It seems as if the Bible authors took real people, stories, legends, etc. are rewrote history to favor their own people and further their religious beliefs. Hence one may find the walls of Jericho but the timeline is different as to when the walls fell and the circumstances surrounding their fall.

    Paul

  • 6. Tony Bennett  |  September 1, 2007 at 3:03 am

    It’s amazing how people who oppose the Bible latch on to any apparent fact that claims to disprove the Bible. The de-Convert, your claim that Kathleen Kenyon dated the destruction of the walls at Jericho at 2,300 B.C. is hopelessely wrong.

    Look for example at this carefuly researched entry on Wikipedia:

    Walls of Jericho

    The Biblical account of the destruction of Jericho is found in the Book of Joshua. The Bible describes the destruction as having proceeded from the actions of Joshua, Moses’ successor. The Exodus is usually dated to the 13th century BC (based on Ussherian calculation) − according to interpretation of archaeological evidence from the Merneptah Stele followed by new settlements in the next century. At that time the Pharaoh of Egypt would be Ramses II. Alternatively, the exodus is dated to the 15th century BC − according to a prevailing Christian reckoning of biblical chronology, which is synchronized with several ancient calendars with astronomical observation.

    At that time the Pharaoh would be Thutmose III (1490-1430). Neither biblical chronology matches the popular interpretation of the archaeological evidence at Jericho.

    The Taking of Jericho, by Jean FouquetA destruction of Jericho’s walls dates archaeologically to around 1550 BC in the 16th century BC at the end of the Middle Bronze Age, by a siege or an earthquake in the context of a burn layer, called City IV destruction. Opinions differ as to whether they are the walls referred to in the Bible. According to one biblical chronology, the Israelites destroyed Jericho after its walls fell out around 1407 BC: the end of the 15th century.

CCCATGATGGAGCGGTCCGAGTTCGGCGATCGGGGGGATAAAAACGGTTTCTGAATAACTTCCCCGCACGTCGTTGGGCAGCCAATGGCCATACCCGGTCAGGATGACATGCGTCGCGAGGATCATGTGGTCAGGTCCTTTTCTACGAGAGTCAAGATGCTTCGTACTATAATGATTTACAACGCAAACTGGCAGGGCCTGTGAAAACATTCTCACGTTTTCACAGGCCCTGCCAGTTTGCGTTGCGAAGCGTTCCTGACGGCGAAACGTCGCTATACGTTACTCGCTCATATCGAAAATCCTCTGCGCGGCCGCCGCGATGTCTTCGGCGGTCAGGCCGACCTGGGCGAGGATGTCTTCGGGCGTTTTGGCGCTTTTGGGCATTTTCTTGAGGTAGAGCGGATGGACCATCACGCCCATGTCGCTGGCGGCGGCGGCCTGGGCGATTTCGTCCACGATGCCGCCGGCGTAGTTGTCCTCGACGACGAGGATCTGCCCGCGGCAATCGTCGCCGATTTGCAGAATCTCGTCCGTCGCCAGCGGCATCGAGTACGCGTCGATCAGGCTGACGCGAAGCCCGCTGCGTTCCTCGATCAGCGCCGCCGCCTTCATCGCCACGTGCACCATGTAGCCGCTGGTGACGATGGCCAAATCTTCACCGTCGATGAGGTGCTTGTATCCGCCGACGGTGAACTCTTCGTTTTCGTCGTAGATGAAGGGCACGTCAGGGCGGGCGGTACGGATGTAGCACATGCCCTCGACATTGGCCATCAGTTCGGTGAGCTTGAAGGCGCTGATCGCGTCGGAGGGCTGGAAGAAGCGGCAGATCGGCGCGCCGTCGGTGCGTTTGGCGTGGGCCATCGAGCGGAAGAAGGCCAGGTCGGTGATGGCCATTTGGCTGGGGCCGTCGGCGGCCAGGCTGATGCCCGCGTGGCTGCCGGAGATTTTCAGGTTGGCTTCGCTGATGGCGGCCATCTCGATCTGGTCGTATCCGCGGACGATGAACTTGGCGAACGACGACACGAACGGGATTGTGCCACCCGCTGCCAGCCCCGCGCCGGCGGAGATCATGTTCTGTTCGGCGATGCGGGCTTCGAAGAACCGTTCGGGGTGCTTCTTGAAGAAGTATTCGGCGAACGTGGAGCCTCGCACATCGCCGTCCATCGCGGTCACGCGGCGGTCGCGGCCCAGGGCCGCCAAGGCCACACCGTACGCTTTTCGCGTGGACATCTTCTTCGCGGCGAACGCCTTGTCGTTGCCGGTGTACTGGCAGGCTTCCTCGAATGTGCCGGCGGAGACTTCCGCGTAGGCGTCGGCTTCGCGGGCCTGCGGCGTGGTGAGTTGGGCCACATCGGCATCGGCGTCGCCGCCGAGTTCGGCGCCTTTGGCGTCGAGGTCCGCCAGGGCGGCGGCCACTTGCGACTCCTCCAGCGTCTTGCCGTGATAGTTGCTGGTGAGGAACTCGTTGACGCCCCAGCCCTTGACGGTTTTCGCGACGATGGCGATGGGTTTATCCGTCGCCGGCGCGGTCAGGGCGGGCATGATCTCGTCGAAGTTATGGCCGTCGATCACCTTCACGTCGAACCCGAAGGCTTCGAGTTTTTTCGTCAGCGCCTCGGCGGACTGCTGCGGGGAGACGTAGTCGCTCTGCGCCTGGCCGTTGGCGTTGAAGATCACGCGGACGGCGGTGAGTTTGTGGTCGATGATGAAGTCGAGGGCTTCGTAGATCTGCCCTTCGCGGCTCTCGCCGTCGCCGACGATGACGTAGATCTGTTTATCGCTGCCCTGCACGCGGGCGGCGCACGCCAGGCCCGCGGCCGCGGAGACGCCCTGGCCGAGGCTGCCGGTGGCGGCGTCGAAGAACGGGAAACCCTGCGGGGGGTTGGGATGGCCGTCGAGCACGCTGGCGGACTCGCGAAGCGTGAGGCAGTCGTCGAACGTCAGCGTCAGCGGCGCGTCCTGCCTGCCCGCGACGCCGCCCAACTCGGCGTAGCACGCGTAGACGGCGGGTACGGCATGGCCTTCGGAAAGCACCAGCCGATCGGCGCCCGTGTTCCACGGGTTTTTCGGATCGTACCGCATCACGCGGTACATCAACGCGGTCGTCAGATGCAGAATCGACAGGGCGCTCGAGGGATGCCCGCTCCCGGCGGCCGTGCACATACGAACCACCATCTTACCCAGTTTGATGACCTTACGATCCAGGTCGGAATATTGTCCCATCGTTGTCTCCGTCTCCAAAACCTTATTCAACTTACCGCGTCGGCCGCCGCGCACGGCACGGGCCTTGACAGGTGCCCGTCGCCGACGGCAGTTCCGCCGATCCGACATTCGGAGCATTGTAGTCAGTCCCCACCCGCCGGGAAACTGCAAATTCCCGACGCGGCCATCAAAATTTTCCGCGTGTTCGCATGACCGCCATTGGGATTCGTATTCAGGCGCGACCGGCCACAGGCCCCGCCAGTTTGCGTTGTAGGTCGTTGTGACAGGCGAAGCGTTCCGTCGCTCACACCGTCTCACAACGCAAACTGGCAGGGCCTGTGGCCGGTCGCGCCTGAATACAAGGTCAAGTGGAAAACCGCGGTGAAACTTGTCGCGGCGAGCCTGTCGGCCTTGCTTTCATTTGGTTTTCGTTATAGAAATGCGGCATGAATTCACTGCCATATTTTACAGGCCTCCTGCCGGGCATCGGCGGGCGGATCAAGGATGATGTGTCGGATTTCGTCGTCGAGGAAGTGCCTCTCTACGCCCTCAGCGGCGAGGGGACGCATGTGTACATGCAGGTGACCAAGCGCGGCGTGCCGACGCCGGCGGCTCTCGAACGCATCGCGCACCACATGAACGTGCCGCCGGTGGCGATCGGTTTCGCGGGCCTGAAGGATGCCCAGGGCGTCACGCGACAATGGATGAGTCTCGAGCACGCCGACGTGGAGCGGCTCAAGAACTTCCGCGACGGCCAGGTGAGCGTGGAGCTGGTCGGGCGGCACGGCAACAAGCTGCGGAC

Originally, John Garstang’s excavation in the 1930s dated Jericho’s destruction to around 1400 BC, in confirmation, but like much early biblical archaeology, his work became criticised for using the Bible to interpret the evidence rather than letting the facts on the ground draw their own conclusions. Kathleen Kenyon’s excavation in the 1950s redated it to around 1550 BC, a date that most archaeologists support. [8] [9]

    In 1990, Bryant Wood critiqued Kenyon’s work after her field notes became fully available. Observing ambiguities and relying on the only available carbon dating of the burn layer, which yielded a date of 1410 BC plus or minus 40 years, Wood dated the destruction to this carbon dating, confirming Garstang and the biblical chronology. Unfortunately, this carbon date was itself the result of faulty calibration.

    In 1995, Hendrik J. Bruins and Johannes van der Plicht used high-precision radiocarbon dating for eighteen samples from Jericho, including six samples of charred cereal grains from the burn layer, and overall dated the destruction to an average 1562 BC plus or minus 38 years.(Radiocarbon Vol. 37, Number 2, 1995.) [10] [11] Kenyon’s date of around 1550 BC is widely accepted based on this methodology of dating. Notably, many other Canaanite cities were destroyed around this time.